What do you do?
Now, think back to all those movies youve seen where the authority figure gives the orders to leave someone behind. Quite often, when its not the person being left behind who makes the heroic decision to stay and sacrifice themselves, the person giving the order is seen as a callous martinet whose only concern is orders and not the lives being lost. And, thanks to having the writers on their side, the Heroes do something utterly heroic and save the lot, proving that had the authority figure only had the balls of steel possessed by the heroes, he could have done the same thing, the coward.
Thing is, of course, if the Heroes didnt live in a world where the writers are on their side, guess who would usually have been in the right?
If Im the one locally in charge during the Cloverfield example, Im stuffing the vehicles with as many people as I can. Someone wants to be heroic and give up their seat for their sickly old granddad who is on life-support? Fine, but its wasted heroism, because unless were down to the last few vehicles and everyone else is gone, Granddad is going to be staying behind with him. And if people want to think me a cold-blooded villain, Ill live with thatand so will a larger number of other people than if a hero was giving the orders.
Another example, this one from Star Trek and relevant to what this column is about: Captain Edward Jellico, from a two-parter of The Next Generation where he temporarily assumes command of the Enterprise, was seen by many fans (and some of the writers and producers, Peter David being an example given his portrayal of the character early in the New Frontier novel series) as an antagonist, the modern incarnation of the ambassadors or Federation bureaucrats or Starfleet desk-jockeys Kirk was saddled with who inevitably screwed things up. He was a rules-bound bad person who was mean to Riker, changed the way the ship worked, made Troi wear a uniform okay, so that last one wasnt all bad.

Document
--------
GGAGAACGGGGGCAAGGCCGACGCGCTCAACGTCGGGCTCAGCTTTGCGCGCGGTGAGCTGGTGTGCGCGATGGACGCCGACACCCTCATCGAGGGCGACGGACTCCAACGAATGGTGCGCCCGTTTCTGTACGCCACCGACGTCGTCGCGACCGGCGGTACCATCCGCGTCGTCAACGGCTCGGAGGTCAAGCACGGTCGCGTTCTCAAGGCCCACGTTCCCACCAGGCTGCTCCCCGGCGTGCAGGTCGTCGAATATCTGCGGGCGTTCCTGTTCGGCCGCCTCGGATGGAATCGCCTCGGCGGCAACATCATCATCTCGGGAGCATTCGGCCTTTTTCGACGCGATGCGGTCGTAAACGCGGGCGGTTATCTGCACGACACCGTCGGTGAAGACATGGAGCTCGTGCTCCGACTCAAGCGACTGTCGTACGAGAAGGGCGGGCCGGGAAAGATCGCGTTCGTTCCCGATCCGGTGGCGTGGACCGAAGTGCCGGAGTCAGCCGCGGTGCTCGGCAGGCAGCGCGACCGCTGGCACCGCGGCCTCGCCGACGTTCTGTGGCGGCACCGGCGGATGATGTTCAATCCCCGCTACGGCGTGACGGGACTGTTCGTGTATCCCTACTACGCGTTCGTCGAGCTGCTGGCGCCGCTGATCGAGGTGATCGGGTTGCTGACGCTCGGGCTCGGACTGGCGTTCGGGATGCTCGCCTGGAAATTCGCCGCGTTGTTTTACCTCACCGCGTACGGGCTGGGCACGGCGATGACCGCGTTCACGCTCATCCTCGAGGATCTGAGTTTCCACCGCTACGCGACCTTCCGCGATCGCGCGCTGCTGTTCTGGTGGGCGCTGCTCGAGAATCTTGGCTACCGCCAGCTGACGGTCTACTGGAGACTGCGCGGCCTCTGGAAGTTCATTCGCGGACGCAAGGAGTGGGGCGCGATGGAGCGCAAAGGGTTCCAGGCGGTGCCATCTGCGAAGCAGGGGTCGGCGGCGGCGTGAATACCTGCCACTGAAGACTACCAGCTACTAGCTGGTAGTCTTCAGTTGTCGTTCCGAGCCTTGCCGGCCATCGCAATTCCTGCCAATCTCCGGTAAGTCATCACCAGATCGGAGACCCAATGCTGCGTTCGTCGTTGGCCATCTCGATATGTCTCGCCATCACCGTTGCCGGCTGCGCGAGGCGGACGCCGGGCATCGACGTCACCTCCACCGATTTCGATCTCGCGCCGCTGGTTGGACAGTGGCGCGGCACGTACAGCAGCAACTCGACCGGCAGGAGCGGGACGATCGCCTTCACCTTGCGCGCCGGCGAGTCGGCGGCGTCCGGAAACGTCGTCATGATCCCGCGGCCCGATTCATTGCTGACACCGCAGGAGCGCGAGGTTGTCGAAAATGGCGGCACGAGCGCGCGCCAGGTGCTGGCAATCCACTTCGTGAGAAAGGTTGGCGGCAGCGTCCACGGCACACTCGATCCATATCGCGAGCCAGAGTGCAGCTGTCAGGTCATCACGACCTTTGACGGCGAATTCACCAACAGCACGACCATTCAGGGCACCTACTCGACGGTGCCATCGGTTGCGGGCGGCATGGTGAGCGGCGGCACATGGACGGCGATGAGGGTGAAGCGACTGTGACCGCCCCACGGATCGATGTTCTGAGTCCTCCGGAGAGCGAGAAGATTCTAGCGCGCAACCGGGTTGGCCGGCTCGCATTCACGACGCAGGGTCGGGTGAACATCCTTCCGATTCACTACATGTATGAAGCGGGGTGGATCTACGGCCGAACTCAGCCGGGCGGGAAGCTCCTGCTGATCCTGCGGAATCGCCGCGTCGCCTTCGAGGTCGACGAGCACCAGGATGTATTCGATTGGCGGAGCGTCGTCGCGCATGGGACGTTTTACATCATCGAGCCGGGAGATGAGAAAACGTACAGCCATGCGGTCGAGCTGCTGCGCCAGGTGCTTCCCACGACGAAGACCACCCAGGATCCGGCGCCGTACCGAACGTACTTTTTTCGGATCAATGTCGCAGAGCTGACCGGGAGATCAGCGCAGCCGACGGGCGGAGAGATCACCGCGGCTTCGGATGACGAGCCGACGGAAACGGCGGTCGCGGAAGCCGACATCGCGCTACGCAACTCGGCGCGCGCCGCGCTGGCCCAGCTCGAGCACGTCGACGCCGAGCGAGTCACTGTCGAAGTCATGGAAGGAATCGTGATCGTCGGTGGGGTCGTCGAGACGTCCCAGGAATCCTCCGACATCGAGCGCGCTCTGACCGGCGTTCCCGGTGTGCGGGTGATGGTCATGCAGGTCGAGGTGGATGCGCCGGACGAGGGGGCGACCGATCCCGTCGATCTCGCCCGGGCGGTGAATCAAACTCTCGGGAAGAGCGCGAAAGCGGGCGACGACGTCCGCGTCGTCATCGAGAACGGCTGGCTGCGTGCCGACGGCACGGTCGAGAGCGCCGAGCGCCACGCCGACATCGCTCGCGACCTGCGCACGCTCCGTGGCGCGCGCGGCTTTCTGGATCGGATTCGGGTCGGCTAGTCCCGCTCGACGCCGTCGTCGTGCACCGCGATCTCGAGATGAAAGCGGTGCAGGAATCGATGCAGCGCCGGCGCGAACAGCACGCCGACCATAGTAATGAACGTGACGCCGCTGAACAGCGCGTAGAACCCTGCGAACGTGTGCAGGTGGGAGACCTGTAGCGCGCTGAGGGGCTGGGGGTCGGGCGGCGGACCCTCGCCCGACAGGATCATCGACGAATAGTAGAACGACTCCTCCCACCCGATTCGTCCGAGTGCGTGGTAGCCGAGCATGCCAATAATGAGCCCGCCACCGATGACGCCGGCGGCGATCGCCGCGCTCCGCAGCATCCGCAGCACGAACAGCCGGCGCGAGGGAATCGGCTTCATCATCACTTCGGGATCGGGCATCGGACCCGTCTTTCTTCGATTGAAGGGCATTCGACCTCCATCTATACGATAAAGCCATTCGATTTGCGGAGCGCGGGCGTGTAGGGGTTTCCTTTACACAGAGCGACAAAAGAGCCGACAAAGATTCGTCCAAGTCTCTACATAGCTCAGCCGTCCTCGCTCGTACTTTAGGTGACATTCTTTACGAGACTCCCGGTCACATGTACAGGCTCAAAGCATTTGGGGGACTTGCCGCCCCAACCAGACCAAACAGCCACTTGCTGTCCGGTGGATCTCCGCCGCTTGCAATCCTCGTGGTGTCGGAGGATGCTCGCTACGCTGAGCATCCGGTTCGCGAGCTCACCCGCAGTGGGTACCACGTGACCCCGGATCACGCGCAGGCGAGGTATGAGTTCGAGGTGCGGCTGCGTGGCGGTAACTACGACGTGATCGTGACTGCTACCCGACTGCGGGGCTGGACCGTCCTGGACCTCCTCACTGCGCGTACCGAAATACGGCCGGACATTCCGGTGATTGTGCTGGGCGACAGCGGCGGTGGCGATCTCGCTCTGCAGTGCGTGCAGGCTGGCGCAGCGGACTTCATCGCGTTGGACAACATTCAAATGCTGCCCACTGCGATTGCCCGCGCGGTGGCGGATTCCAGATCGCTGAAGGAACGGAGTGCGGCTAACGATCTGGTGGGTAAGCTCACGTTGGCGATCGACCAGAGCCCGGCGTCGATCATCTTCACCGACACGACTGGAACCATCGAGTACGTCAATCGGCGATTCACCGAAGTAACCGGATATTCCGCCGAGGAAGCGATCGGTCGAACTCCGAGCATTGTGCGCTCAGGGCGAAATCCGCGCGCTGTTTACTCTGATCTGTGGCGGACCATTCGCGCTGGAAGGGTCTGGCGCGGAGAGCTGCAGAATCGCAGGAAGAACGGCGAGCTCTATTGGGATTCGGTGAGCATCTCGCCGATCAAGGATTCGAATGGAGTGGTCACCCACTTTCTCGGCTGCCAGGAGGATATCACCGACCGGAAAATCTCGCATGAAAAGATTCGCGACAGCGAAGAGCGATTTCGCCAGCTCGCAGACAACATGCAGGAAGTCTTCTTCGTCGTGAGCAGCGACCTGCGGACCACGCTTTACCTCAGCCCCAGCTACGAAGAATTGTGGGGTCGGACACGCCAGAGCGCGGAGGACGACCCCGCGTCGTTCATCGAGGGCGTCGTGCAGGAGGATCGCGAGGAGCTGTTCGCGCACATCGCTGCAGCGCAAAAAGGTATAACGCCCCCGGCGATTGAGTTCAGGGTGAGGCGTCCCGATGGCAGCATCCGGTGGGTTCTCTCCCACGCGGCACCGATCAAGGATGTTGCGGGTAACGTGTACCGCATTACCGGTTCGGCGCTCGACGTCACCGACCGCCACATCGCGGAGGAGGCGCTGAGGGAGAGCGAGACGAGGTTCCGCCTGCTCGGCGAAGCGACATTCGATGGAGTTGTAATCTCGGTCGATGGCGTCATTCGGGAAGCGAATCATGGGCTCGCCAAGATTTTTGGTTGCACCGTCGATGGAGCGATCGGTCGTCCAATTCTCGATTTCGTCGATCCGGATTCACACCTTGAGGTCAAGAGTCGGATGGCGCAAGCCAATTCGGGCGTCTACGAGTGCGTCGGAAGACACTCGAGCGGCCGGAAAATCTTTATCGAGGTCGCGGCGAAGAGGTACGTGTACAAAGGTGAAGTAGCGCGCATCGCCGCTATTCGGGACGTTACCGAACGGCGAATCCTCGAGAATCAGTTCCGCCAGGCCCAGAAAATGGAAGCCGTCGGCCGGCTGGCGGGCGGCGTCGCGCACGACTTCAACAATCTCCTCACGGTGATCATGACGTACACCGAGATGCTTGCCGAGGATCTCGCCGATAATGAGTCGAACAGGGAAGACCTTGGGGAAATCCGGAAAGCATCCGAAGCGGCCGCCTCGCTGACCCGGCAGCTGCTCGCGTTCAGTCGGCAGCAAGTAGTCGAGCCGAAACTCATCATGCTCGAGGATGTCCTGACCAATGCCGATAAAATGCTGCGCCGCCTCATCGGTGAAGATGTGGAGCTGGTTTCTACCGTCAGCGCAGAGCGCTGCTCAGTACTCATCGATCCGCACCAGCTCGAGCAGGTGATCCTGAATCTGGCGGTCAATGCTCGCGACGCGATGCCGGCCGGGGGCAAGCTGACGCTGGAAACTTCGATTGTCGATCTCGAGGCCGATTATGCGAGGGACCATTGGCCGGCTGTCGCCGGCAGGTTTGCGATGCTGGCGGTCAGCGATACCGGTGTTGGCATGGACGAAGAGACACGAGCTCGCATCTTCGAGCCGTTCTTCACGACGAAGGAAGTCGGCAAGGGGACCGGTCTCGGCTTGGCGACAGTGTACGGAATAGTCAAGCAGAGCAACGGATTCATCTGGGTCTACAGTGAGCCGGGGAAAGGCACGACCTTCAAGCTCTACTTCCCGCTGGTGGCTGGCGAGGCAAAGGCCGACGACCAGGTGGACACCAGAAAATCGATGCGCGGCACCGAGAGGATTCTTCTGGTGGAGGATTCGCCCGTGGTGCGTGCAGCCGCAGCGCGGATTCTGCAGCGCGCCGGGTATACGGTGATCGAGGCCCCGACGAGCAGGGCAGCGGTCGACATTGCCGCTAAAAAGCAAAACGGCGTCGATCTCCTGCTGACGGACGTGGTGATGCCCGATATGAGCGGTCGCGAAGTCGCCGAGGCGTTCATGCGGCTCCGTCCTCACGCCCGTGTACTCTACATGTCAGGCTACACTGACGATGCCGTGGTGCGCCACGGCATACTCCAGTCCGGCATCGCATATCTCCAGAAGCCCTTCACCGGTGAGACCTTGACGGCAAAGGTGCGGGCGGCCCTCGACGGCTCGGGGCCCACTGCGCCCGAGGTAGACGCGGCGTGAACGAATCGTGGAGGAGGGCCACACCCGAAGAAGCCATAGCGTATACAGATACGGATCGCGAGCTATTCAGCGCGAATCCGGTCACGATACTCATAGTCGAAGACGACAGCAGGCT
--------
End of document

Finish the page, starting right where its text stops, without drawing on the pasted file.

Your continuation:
However, some of us who watched the show saw something very different. We saw an effective officer who made changes that were actually kept when Picard resumed command because they worked, and who was far more tolerant of a childish Riker than he deserved. Jellico had no hesitation in asking for Rikers help when required, even when the human response would have been to toss his whiny ass out an airlock. Thanks to a cunning plan, he stopped a war dead in its tracks before it could start, and on top of that, arranged to have Picard returned even after hed been caught dead to rights engaged in covert activities. In short, Jellico wasnt the antagonist of the story: Riker was. Whether deliberate or not, it was a nice bit of writing that turned the normal expectations on their head. Our nominal hero was being a complete jerkass, and it was the outsider who was in the right.
Remember a few columns back when I was going on about how just because someone is serving with the Forces of Evil, they arent necessarily evil themselves, and someone in the Army of Light isnt necessarily a nice person? Well, this is something of the same sort of thing. A person who does what must be done given the circumstances, even when it goes against what the heroes want, isnt necessarily the villain of the piece. Oh sure, Doing Whats Necessary can be an excuse to do unpleasant things, not for actual need, but because the person actually is a puppy-kicking villain but it doesnt have to be that way automatically. And if youre writing, one way to make the story interesting is to have that person actually be right, and let the hero be wrong.
Consider a few of the following archetypes.
The police sergeant/lieutenant/whatever. You knowthe man or woman who spends their time at the desk and harangues the local Cowboy Cop for doing whatever it takes to bring down the bad guys. Usually theyre all about the politics or concern about bad publicity, and they care more about the rules than stopping the bad guys, right? Well, how about trying one where the Cowboy Cop, because of their disregard for rules and procedures, utterly screws things up and the sergeant was right?
Related to that, we have the Obstructive Bureaucrat, the Interfering Politician, the REMF (Rear Echelon Parental Intercourse Performer). So the members of the Senate Oversight Committee come strolling into the heroes command center and make a nuisance of themselves, asking questions and demanding justifications and making Our Noble Heroes explain themselves about why they started their own private war with Planet X. Nothing good comes of that, right? The politicians arent down wit da street, dont know what the score is, dont know how the real world works, havent gotten their hands dirty you know, all the standard lines.
Because in the Real World, that sort of renegade action has never led to questionable or counterproductive outcomes, has it?
So the next time youre writing about the official putz whos making life harder for the heroes, or the authority figure who makes the decision to leave someone behind, or stops the rescue, or halts the mission, stop to consider: Sometimes, the putz is right.